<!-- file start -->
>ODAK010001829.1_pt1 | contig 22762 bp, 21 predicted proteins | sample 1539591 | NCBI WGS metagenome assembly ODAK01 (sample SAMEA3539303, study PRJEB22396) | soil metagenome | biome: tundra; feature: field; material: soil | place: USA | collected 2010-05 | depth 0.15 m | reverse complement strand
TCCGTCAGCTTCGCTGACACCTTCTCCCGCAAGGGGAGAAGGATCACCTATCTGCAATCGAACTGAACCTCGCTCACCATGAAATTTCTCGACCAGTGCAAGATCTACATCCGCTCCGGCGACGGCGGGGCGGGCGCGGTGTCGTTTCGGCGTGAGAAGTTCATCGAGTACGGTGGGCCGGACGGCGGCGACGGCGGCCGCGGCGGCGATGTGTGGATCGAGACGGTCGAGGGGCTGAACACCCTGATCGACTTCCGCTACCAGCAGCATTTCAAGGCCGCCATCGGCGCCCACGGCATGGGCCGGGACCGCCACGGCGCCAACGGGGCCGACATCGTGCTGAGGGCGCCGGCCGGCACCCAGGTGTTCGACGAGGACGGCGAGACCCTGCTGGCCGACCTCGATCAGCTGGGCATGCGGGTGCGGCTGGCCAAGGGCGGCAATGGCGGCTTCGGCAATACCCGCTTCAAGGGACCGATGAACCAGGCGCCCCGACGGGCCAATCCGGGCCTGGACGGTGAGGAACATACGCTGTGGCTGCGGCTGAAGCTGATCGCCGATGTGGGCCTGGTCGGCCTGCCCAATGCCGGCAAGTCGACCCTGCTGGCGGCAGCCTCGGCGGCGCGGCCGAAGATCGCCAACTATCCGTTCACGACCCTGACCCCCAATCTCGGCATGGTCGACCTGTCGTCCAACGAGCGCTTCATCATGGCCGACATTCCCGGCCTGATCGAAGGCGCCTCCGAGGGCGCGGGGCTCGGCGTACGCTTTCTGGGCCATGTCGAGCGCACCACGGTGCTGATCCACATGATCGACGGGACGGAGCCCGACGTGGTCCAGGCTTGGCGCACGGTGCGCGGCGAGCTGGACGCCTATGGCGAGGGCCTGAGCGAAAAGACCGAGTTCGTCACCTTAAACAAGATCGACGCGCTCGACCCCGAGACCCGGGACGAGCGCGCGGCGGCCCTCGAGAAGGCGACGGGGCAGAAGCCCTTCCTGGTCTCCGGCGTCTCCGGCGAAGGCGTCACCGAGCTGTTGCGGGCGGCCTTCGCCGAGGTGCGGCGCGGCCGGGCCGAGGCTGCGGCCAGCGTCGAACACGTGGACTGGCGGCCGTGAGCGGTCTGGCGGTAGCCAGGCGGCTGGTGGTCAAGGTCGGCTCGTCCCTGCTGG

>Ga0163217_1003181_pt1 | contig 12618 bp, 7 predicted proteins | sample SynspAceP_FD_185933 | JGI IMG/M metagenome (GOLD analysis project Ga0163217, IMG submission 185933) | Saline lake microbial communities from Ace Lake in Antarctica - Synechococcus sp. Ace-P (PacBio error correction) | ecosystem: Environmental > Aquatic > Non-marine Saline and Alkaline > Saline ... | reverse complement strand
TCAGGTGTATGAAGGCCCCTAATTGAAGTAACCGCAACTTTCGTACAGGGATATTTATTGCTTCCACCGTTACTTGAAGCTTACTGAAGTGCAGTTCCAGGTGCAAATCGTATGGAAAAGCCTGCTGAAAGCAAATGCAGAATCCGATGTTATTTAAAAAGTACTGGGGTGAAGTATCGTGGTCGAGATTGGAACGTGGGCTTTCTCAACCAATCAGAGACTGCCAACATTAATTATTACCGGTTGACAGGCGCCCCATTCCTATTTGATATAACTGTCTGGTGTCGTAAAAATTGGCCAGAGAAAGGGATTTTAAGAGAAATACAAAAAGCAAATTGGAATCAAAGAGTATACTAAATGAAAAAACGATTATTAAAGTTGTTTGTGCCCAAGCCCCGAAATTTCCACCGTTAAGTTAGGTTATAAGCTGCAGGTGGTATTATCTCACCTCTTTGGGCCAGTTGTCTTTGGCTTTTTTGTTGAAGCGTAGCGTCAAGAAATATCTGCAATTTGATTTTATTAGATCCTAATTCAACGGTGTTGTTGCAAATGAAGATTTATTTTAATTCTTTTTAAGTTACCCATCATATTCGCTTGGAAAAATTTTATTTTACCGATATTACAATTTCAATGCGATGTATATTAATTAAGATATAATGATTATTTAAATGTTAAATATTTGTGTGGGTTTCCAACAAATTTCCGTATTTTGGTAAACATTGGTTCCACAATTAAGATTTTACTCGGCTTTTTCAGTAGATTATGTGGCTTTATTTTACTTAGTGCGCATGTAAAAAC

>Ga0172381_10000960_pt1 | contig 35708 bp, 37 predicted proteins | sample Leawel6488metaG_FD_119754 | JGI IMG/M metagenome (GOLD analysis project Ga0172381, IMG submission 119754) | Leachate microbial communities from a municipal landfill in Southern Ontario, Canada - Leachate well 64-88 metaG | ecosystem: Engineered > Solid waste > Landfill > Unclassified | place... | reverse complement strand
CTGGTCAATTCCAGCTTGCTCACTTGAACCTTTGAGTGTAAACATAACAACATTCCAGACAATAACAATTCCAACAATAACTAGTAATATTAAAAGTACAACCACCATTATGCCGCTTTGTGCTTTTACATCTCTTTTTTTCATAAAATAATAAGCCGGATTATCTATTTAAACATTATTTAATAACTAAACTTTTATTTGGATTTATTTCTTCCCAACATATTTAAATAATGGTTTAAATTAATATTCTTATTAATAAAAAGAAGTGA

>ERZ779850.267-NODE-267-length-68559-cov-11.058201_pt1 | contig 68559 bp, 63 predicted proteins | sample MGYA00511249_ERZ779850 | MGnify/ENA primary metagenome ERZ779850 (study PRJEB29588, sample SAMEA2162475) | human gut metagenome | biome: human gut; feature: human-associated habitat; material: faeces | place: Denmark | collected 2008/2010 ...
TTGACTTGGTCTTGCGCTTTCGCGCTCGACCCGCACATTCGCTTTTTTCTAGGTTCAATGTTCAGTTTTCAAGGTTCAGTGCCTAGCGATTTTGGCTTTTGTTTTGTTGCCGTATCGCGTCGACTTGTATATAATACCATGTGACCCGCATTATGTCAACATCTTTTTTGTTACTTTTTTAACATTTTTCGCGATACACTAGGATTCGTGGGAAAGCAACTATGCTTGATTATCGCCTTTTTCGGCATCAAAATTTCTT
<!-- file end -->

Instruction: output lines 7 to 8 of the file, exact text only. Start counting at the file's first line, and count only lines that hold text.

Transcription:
>ERZ779850.267-NODE-267-length-68559-cov-11.058201_pt1 | contig 68559 bp, 63 predicted proteins | sample MGYA00511249_ERZ779850 | MGnify/ENA primary metagenome ERZ779850 (study PRJEB29588, sample SAMEA2162475) | human gut metagenome | biome: human gut; feature: human-associated habitat; material: faeces | place: Denmark | collected 2008/2010 ...
TTGACTTGGTCTTGCGCTTTCGCGCTCGACCCGCACATTCGCTTTTTTCTAGGTTCAATGTTCAGTTTTCAAGGTTCAGTGCCTAGCGATTTTGGCTTTTGTTTTGTTGCCGTATCGCGTCGACTTGTATATAATACCATGTGACCCGCATTATGTCAACATCTTTTTTGTTACTTTTTTAACATTTTTCGCGATACACTAGGATTCGTGGGAAAGCAACTATGCTTGATTATCGCCTTTTTCGGCATCAAAATTTCTT